|ATC code D05AA (WHO)||CAS Number 8007-45-2|
|Trade names Balnetar, Cutar, others|
AHFS/Drugs.com Multum Consumer Information
Pregnancy category US: C (Risk not ruled out)
Synonyms liquor carbonis detergens (LCD), liquor picis carbonis (LPC)
Coal tar, also known as liquor carbonis detergens (LCD), is a very thick, dark liquid with a number of medical and industrial uses. As a medication it is used to treat psoriasis and seborrheic dermatitis (dandruff). For psoriasis it may be used together with ultraviolet light therapy. It is used by application to the affected area. Industrial uses include preservation of railway ties and improving the surface of roads.
Side effects include skin irritation, sun sensitivity, allergic reactions, and skin discoloration. It is unclear if use during pregnancy is safe for the baby and use during breastfeeding is not typically recommended. Coal tar is one of the by-products when coal is made into coke and coal gas. It is a complex mixture of phenols, polycyclic aromatic hydrocarbons (PAHs), and heterocyclic compounds.
Coal tar was discovered around 1665 and used for medical purposes as early as the 1800s. It is on the World Health Organization's List of Essential Medicines, the most effective and safe medicines needed in a health system. Coal tar is available as a generic medication and over the counter. In the United Kingdom 125 ml of 5% shampoo costs the NHS about 1.89 pounds. In the United States a month of treatment costs less than 25 USD. Coal-tar was one of the key starting materials for the early pharmaceutical industry.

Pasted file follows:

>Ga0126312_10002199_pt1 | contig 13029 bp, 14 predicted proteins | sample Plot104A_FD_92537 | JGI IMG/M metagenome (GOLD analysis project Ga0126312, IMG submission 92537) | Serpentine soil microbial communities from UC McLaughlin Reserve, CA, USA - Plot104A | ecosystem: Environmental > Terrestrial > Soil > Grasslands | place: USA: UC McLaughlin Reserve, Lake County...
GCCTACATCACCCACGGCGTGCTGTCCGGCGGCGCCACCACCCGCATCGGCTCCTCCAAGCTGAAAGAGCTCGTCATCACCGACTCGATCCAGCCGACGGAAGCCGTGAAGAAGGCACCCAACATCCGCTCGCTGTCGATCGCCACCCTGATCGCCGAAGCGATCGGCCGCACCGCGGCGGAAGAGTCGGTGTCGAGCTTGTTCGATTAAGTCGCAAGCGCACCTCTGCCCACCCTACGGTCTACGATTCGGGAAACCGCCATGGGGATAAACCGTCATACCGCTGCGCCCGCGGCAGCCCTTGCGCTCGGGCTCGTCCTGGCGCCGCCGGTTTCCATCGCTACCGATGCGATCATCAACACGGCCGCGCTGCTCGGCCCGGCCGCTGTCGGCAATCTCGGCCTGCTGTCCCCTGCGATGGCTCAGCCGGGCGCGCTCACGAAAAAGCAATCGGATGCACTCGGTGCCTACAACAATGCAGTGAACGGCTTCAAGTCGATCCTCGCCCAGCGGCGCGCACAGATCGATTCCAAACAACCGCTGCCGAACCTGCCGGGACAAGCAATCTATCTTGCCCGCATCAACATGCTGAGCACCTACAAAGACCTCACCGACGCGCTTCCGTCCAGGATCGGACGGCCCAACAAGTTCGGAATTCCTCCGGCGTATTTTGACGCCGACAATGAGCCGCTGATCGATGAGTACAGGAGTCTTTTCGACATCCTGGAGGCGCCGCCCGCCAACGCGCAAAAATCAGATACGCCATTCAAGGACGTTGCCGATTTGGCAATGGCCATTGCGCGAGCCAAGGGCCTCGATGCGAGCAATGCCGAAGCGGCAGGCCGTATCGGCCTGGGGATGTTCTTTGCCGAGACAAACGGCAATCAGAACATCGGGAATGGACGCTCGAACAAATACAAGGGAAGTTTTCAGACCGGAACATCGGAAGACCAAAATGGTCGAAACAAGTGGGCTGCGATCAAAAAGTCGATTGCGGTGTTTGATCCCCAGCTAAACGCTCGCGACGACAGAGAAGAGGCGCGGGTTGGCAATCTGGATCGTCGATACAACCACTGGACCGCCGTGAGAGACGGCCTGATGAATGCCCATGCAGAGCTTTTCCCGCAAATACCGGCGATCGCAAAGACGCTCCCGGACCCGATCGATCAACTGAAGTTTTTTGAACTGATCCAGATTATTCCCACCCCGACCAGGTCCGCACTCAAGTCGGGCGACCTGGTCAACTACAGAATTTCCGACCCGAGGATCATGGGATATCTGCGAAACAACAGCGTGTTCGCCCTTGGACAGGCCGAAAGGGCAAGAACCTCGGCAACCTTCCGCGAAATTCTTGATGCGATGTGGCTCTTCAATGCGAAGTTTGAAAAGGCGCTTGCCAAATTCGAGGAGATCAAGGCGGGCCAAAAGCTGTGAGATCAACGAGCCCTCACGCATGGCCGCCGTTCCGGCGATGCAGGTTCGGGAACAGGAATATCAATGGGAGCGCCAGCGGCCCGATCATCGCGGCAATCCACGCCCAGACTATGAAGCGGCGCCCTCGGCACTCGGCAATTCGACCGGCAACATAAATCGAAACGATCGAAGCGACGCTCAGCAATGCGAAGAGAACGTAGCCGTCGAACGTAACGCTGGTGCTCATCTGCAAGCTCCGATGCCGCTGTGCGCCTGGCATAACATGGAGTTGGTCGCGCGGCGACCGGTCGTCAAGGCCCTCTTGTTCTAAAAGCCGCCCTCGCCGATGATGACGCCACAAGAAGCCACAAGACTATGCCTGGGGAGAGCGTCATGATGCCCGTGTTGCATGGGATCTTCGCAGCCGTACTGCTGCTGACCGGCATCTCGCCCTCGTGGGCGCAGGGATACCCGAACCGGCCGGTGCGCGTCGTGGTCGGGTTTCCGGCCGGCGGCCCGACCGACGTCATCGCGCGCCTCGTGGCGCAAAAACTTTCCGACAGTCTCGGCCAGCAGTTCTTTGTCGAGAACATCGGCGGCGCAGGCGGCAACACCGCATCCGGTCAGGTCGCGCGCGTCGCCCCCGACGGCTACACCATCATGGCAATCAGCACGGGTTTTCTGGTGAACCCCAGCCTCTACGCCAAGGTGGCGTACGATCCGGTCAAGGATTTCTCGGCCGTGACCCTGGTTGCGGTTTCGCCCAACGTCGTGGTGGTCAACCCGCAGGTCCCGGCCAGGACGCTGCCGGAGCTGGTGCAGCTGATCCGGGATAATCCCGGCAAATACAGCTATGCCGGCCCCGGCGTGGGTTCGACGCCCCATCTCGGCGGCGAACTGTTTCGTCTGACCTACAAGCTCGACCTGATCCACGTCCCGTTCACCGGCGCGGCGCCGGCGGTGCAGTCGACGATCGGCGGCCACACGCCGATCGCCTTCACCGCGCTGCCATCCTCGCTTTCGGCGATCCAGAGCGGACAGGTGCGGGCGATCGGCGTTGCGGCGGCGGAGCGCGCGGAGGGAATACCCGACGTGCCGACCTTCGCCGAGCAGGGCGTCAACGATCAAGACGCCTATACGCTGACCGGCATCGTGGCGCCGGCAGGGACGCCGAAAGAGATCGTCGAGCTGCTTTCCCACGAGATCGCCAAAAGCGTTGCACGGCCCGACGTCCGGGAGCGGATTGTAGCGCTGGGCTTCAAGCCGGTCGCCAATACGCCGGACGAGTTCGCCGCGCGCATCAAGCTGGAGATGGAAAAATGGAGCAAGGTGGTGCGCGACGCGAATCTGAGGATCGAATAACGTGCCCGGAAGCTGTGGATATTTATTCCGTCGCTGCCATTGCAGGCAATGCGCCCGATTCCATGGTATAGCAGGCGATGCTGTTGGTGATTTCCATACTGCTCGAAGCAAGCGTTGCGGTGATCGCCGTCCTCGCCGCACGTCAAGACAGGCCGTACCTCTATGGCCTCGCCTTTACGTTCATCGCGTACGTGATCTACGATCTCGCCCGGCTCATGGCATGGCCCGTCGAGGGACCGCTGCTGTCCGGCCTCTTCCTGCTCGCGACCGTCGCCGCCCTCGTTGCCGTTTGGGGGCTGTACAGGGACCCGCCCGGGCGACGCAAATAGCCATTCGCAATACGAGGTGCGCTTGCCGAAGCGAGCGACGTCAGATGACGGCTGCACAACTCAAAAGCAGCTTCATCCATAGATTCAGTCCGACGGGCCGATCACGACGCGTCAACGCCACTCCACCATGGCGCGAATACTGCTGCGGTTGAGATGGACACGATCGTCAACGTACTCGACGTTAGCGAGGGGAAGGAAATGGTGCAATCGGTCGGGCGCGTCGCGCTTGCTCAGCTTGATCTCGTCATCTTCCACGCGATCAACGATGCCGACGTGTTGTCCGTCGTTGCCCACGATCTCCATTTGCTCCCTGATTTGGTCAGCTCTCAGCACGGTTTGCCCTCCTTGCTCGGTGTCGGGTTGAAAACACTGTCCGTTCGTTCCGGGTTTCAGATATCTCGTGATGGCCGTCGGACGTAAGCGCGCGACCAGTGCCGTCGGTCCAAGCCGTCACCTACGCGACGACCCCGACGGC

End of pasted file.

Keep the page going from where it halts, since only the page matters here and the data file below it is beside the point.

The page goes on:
It can be used in medicated shampoo, soap and ointment, as a treatment for dandruff and psoriasis, as well as being used to kill and repel head lice. When used as a medication in the U.S., coal tar preparations are considered over-the-counter drug pharmaceuticals and are subject to regulation by the FDA. Named brands include Denorex, Balnetar, Psoriasin, Tegrin, T/Gel, and Neutar. When used in the extemporaneous preparation of topical medications, it is supplied in the form of coal tar topical solution USP, which consists of a 20% w/v solution of coal tar in alcohol, with an additional 5% w/v of polysorbate 80 USP; this must then be diluted in an ointment base such as petrolatum.
Pine tar has historically also been used for this purpose. Though it is frequently cited online as having been banned as a medical product by the FDA due to a "lack of evidence having been submitted for proof of effectiveness", pine tar is included in the Code of Federal Regulations, subchapter D: Drugs for Human Use, as an OTC treatment for "Dandruff/seborrheic dermatitis/psoriasis".
Various phenolic coal tar derivatives have analgesic (pain-killer) properties. These included acetanilide, phenacetin, and paracetamol (acetaminophen). Paracetamol is the only coal-tar derived analgesic still in use today, but industrial phenol is now usually synthesized from crude oil rather than coal tar.
Coal tar is incorporated into some parking-lot sealcoat products, which are used to protect and beautify the underlying pavement. Sealcoat products that are coal-tar based typically contain 20 to 35 percent coal-tar pitch. Research shows it is used in United States states from Alaska to Florida and several areas have banned its use in sealcoat products including: The District of Columbia; the City of Austin, Texas; Dane County, Wisconsin; Washington State; and several municipalities in Minnesota and others.